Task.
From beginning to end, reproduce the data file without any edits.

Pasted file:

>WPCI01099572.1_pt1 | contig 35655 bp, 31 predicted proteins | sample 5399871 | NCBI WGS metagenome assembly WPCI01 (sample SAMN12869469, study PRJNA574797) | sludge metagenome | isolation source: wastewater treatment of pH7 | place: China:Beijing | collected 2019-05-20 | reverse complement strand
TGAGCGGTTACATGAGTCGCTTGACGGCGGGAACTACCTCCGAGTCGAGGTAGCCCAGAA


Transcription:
>WPCI01099572.1_pt1 | contig 35655 bp, 31 predicted proteins | sample 5399871 | NCBI WGS metagenome assembly WPCI01 (sample SAMN12869469, study PRJNA574797) | sludge metagenome | isolation source: wastewater treatment of pH7 | place: China:Beijing | collected 2019-05-20 | reverse complement strand
TGAGCGGTTACATGAGTCGCTTGACGGCGGGAACTACCTCCGAGTCGAGGTAGCCCAGAA